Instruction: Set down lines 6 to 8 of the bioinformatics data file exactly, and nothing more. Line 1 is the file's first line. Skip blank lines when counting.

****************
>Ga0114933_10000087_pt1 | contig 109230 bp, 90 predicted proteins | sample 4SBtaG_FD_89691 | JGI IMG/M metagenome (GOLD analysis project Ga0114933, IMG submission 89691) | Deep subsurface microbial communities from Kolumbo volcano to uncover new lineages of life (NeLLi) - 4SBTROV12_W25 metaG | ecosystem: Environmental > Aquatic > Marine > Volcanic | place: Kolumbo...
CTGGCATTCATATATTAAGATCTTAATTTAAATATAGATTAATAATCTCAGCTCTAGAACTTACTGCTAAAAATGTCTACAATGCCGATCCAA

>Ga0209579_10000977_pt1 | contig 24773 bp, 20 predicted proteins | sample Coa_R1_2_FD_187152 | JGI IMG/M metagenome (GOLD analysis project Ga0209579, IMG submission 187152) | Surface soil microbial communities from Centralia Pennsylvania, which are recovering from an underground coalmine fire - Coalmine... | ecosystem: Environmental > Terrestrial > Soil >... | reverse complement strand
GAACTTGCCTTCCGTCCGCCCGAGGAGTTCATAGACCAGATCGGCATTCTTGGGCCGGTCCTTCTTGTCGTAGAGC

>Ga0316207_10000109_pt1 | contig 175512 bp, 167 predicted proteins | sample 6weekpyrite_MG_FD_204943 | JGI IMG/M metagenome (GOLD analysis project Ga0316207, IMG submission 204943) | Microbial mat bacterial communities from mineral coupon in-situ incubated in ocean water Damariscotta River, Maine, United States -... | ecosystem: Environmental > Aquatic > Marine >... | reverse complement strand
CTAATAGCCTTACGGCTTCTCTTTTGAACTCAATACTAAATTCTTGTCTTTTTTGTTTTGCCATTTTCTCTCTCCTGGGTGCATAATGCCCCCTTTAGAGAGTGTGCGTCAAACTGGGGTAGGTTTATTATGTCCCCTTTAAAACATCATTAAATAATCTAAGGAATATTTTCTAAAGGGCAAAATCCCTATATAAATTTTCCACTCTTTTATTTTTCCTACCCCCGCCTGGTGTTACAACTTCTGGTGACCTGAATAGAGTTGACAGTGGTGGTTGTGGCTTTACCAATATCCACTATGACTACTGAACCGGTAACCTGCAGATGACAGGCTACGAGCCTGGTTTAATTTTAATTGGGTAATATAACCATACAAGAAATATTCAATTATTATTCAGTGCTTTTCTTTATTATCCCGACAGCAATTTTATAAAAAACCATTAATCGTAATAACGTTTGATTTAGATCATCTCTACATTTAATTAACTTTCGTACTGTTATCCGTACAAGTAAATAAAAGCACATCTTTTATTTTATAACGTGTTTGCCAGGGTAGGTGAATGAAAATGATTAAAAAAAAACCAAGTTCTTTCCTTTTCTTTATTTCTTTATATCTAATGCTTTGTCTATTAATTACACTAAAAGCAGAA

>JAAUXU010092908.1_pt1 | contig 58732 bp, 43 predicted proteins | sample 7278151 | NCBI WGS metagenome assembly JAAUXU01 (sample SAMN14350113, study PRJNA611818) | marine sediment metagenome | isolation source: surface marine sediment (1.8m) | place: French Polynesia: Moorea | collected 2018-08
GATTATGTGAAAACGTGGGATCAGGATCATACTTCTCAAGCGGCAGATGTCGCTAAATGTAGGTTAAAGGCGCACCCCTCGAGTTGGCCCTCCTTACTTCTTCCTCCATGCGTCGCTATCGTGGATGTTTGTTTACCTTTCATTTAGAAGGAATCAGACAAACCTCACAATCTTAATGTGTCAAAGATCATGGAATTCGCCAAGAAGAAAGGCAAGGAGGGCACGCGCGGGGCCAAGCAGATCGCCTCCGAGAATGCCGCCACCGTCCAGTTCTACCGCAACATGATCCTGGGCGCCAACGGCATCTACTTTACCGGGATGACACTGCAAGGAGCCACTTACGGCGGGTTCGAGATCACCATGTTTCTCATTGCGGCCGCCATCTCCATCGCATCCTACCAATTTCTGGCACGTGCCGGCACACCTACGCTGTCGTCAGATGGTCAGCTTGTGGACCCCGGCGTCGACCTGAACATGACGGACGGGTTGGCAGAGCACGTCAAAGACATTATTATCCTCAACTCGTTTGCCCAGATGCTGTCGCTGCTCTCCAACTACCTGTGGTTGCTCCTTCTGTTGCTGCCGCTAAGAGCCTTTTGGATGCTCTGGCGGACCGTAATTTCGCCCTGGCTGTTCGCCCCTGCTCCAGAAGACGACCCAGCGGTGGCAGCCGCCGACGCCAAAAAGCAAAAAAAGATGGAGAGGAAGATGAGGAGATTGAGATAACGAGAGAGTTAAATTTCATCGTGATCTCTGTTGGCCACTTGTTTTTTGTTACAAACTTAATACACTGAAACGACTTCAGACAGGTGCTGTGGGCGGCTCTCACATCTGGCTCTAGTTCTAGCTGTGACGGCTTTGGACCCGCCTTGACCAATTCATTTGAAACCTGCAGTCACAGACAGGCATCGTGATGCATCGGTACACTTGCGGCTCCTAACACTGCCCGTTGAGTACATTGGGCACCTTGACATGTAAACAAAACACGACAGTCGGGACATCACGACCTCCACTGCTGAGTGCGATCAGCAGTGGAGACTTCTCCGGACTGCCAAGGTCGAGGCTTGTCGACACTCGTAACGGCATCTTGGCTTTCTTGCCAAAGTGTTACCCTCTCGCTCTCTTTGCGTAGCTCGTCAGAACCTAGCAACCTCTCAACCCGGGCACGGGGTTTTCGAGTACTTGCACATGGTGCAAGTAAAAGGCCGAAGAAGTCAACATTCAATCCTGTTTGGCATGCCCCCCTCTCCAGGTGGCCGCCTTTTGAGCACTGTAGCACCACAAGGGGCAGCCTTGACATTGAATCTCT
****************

CTAATAGCCTTACGGCTTCTCTTTTGAACTCAATACTAAATTCTTGTCTTTTTTGTTTTGCCATTTTCTCTCTCCTGGGTGCATAATGCCCCCTTTAGAGAGTGTGCGTCAAACTGGGGTAGGTTTATTATGTCCCCTTTAAAACATCATTAAATAATCTAAGGAATATTTTCTAAAGGGCAAAATCCCTATATAAATTTTCCACTCTTTTATTTTTCCTACCCCCGCCTGGTGTTACAACTTCTGGTGACCTGAATAGAGTTGACAGTGGTGGTTGTGGCTTTACCAATATCCACTATGACTACTGAACCGGTAACCTGCAGATGACAGGCTACGAGCCTGGTTTAATTTTAATTGGGTAATATAACCATACAAGAAATATTCAATTATTATTCAGTGCTTTTCTTTATTATCCCGACAGCAATTTTATAAAAAACCATTAATCGTAATAACGTTTGATTTAGATCATCTCTACATTTAATTAACTTTCGTACTGTTATCCGTACAAGTAAATAAAAGCACATCTTTTATTTTATAACGTGTTTGCCAGGGTAGGTGAATGAAAATGATTAAAAAAAAACCAAGTTCTTTCCTTTTCTTTATTTCTTTATATCTAATGCTTTGTCTATTAATTACACTAAAAGCAGAA

>JAAUXU010092908.1_pt1 | contig 58732 bp, 43 predicted proteins | sample 7278151 | NCBI WGS metagenome assembly JAAUXU01 (sample SAMN14350113, study PRJNA611818) | marine sediment metagenome | isolation source: surface marine sediment (1.8m) | place: French Polynesia: Moorea | collected 2018-08
GATTATGTGAAAACGTGGGATCAGGATCATACTTCTCAAGCGGCAGATGTCGCTAAATGTAGGTTAAAGGCGCACCCCTCGAGTTGGCCCTCCTTACTTCTTCCTCCATGCGTCGCTATCGTGGATGTTTGTTTACCTTTCATTTAGAAGGAATCAGACAAACCTCACAATCTTAATGTGTCAAAGATCATGGAATTCGCCAAGAAGAAAGGCAAGGAGGGCACGCGCGGGGCCAAGCAGATCGCCTCCGAGAATGCCGCCACCGTCCAGTTCTACCGCAACATGATCCTGGGCGCCAACGGCATCTACTTTACCGGGATGACACTGCAAGGAGCCACTTACGGCGGGTTCGAGATCACCATGTTTCTCATTGCGGCCGCCATCTCCATCGCATCCTACCAATTTCTGGCACGTGCCGGCACACCTACGCTGTCGTCAGATGGTCAGCTTGTGGACCCCGGCGTCGACCTGAACATGACGGACGGGTTGGCAGAGCACGTCAAAGACATTATTATCCTCAACTCGTTTGCCCAGATGCTGTCGCTGCTCTCCAACTACCTGTGGTTGCTCCTTCTGTTGCTGCCGCTAAGAGCCTTTTGGATGCTCTGGCGGACCGTAATTTCGCCCTGGCTGTTCGCCCCTGCTCCAGAAGACGACCCAGCGGTGGCAGCCGCCGACGCCAAAAAGCAAAAAAAGATGGAGAGGAAGATGAGGAGATTGAGATAACGAGAGAGTTAAATTTCATCGTGATCTCTGTTGGCCACTTGTTTTTTGTTACAAACTTAATACACTGAAACGACTTCAGACAGGTGCTGTGGGCGGCTCTCACATCTGGCTCTAGTTCTAGCTGTGACGGCTTTGGACCCGCCTTGACCAATTCATTTGAAACCTGCAGTCACAGACAGGCATCGTGATGCATCGGTACACTTGCGGCTCCTAACACTGCCCGTTGAGTACATTGGGCACCTTGACATGTAAACAAAACACGACAGTCGGGACATCACGACCTCCACTGCTGAGTGCGATCAGCAGTGGAGACTTCTCCGGACTGCCAAGGTCGAGGCTTGTCGACACTCGTAACGGCATCTTGGCTTTCTTGCCAAAGTGTTACCCTCTCGCTCTCTTTGCGTAGCTCGTCAGAACCTAGCAACCTCTCAACCCGGGCACGGGGTTTTCGAGTACTTGCACATGGTGCAAGTAAAAGGCCGAAGAAGTCAACATTCAATCCTGTTTGGCATGCCCCCCTCTCCAGGTGGCCGCCTTTTGAGCACTGTAGCACCACAAGGGGCAGCCTTGACATTGAATCTCT